f(x, y) = (1 + sin( (x + noise(x * 5 , y * 5 ) / 2 ) * 50) ) / 2

This might seem complex at first, but it's easy to understand. Let's look at it in a broken down way.

We multiply x and y in noise(x * 5, y * 5) by 5 in order to make the noise features smaller (by making the coordinates take a stride 5 times larger). We are dividing noise(x * 5 , y * 5 ) by 2 in order to lessen it's effect on x. The less we divide noise(x * 5 , y * 5), the more rough and wild the marble veins will become. We then multiply the result of that part by 50 to increase the frequency of the sine waves. The rest of the function, where we add 1 at the beginning, and divide by 2 at the end, puts our sin() function into the range of 0 to 1.

What does this look like?

(Left) The sin() function alone, with no noise to modify the x parameter.


(Right) The noise() function alone.


Finaly something more interesting! The normally boring 1D sin() function is now being wobbled about its x parameter by a 2D noise() function.

We could potentially remap these grayscale values to colors, or add them to an already existing noise texture, to get even better looking results.

(variations made by remapping the grayscale values to a color gradient)


Big Picture

Frequency and Scale

Procedural textures are all about the details. Detail doesn't just mean the small things, it refers to any part of "the big picture" which can be looked at separately from the rest. A good procedural texture will be made up of details at many different scales; it will have large sweeping details, medium sized details, tiny details, even tinier details, and many in between.

Look at these scales as frequencies, like the frequencies in an audio wave. The highest frequencies carry all the information about how the wave moves on the smallest scales, while the lowest frequencies represent the widest, slowest variations. Thinking about this, you can see that scale is the inverse of frequency.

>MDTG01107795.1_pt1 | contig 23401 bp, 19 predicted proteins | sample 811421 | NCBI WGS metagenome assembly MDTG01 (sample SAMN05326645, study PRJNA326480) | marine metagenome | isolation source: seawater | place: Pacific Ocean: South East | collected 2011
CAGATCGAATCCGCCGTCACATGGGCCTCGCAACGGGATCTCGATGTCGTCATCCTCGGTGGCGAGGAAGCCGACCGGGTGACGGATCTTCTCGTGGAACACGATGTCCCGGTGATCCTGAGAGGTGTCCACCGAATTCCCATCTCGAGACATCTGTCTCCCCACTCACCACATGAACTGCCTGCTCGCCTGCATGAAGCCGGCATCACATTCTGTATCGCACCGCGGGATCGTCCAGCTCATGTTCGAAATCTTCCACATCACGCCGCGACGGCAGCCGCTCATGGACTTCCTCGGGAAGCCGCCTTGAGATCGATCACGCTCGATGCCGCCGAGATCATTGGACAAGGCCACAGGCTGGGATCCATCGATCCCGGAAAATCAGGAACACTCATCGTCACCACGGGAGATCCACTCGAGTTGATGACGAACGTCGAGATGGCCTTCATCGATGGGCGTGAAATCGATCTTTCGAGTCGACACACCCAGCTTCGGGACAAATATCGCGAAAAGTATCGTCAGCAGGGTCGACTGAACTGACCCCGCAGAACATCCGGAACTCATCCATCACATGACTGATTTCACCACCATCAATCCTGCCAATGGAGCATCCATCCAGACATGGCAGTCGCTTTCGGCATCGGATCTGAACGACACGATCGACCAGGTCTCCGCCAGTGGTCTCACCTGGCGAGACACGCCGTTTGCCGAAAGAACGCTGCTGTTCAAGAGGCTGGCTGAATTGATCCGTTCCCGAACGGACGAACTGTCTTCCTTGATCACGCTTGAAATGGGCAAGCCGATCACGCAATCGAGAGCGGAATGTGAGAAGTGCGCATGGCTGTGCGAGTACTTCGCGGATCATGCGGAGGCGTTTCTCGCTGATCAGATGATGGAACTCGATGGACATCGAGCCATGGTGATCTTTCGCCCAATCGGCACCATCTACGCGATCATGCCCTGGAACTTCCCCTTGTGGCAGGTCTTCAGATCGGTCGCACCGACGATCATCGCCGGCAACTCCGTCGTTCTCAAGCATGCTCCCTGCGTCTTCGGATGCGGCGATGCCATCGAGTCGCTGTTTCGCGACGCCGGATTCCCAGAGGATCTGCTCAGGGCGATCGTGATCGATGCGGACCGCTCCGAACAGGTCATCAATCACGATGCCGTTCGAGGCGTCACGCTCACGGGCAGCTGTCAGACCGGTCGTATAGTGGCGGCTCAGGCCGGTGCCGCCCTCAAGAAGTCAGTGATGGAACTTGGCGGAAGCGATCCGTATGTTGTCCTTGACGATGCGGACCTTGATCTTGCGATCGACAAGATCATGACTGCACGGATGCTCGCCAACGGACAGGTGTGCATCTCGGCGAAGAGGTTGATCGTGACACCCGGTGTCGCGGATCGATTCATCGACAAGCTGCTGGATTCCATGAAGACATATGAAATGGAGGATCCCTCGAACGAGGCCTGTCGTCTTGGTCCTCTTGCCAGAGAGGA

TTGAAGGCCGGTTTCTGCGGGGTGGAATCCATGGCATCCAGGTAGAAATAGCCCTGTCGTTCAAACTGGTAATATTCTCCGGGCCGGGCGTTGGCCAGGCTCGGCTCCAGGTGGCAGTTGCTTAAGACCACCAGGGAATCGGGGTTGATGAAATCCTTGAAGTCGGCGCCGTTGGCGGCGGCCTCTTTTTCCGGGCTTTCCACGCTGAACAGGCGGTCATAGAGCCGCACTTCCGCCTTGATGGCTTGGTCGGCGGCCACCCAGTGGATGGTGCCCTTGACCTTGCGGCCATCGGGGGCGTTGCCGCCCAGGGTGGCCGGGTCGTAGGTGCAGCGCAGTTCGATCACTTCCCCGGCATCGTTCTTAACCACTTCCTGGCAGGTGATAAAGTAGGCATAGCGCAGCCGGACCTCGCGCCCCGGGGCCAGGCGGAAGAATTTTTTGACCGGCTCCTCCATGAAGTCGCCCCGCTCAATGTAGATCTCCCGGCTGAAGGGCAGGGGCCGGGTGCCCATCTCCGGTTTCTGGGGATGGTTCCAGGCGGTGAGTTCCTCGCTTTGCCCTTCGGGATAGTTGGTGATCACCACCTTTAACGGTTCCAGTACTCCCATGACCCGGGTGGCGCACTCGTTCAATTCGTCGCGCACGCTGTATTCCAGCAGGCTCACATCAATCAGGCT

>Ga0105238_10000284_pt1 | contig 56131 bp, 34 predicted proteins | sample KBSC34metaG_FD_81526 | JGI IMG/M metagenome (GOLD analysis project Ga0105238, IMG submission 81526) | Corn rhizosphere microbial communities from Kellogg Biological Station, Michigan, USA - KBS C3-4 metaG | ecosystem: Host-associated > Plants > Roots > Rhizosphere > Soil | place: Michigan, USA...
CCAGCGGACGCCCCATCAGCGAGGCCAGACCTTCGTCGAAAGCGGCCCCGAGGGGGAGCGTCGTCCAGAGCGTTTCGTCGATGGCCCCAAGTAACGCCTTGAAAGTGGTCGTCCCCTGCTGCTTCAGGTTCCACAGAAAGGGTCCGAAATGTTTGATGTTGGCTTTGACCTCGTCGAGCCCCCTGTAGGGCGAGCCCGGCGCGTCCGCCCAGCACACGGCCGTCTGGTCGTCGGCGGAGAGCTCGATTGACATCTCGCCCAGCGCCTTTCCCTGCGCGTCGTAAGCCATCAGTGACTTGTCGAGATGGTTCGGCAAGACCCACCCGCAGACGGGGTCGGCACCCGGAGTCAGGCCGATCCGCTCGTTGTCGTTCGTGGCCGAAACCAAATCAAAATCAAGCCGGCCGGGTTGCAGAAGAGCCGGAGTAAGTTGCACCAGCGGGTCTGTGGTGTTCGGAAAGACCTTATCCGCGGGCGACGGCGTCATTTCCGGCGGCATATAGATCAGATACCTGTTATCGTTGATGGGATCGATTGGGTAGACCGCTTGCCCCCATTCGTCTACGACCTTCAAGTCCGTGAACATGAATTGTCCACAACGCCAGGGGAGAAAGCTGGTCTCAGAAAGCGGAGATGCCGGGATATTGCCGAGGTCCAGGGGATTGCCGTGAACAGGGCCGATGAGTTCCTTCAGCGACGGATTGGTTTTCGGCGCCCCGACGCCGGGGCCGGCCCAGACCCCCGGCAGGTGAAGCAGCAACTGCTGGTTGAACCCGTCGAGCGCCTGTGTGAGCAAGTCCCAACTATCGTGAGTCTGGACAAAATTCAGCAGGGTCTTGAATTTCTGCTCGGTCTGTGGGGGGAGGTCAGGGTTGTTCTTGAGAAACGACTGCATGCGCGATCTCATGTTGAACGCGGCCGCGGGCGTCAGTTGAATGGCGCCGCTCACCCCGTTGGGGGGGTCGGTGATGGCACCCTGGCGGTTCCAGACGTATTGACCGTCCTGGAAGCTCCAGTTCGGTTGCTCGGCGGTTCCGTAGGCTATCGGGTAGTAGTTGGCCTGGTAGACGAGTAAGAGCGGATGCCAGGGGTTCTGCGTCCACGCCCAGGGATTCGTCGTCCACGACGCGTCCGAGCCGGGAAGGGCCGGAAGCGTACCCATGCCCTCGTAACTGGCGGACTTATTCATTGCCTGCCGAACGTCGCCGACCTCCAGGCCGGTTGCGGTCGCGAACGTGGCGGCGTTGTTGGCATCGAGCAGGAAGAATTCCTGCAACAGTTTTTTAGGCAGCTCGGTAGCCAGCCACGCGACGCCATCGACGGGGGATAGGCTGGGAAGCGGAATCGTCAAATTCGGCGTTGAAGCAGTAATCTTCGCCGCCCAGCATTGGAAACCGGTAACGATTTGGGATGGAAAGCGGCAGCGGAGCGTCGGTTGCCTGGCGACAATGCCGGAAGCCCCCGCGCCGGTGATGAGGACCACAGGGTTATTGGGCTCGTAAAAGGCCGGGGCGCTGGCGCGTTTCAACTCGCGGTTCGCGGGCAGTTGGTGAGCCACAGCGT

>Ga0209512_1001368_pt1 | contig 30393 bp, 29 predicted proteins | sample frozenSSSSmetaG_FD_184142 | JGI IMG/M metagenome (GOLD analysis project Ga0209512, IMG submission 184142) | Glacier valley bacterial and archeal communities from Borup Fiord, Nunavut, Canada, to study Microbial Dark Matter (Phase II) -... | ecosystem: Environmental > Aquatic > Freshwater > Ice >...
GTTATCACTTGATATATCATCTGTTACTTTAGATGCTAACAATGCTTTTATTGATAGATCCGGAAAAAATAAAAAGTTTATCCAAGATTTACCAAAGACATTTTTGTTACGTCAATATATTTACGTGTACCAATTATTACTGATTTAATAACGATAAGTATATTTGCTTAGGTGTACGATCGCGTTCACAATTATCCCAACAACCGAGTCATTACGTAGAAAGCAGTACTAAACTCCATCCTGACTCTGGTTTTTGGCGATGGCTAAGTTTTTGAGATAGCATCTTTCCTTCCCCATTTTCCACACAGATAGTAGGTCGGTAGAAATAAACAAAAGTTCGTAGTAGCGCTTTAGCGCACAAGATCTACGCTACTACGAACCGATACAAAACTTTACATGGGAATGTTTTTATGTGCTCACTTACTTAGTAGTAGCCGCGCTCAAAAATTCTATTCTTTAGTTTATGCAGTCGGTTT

Apply this concept to the earth. The largest scales represent the oceans and continents. These objects have the most obvious shape on a very large scale. As you get closer, however, their large-scale shape becomes unnoticable, and you see the smaller scales fade into sight, forming mountain ranges, coastlines, forests, and deserts. You move in closer, and begin to notice even finer details, including groups of individual trees, large buildings, and rivers. All of these shapes and features can be considered on independent scales, but are all part of the same earth.

The idea that "the big picture" is formed by several levels of combined detail was probably in the minds of many artists and philosophers over the millennia, however it was first put into practical use in the early 1800s by Joseph Fourier. Fourier discovered the concepts of Fourier Analysis, which essentially states that any function can be approximated by the sum of sine and cosine waves over a range of different frequencies and amplitudes (whew). This idea was found to apply to just about everything, including audio and imagery.

Let's take the face of this cat, for example.

The area around its mouth is noticably darker than the rest of its face. The light intensity there drops smoothly over a width of about 45 pixels, and then goes back up.


Look at this as the result of a function, with a 45 pixel scale, lowering the brightness at this spot.

What happens if we separate this image into various scales (see the images to the left), putting it back together, except leaving out the scales responsible for 32-pixel and 64-pixel wide details?

The mouth area is no longer darkened, because there is no longer any variation at the necessary scale. The bright spots on the fur have also become dull, since their detail fell within roughly the same scale. Obviously, it is very important to make sure your texture contains variation at all scales, or you will lose the richness afforded by subtle variations in color and brightness.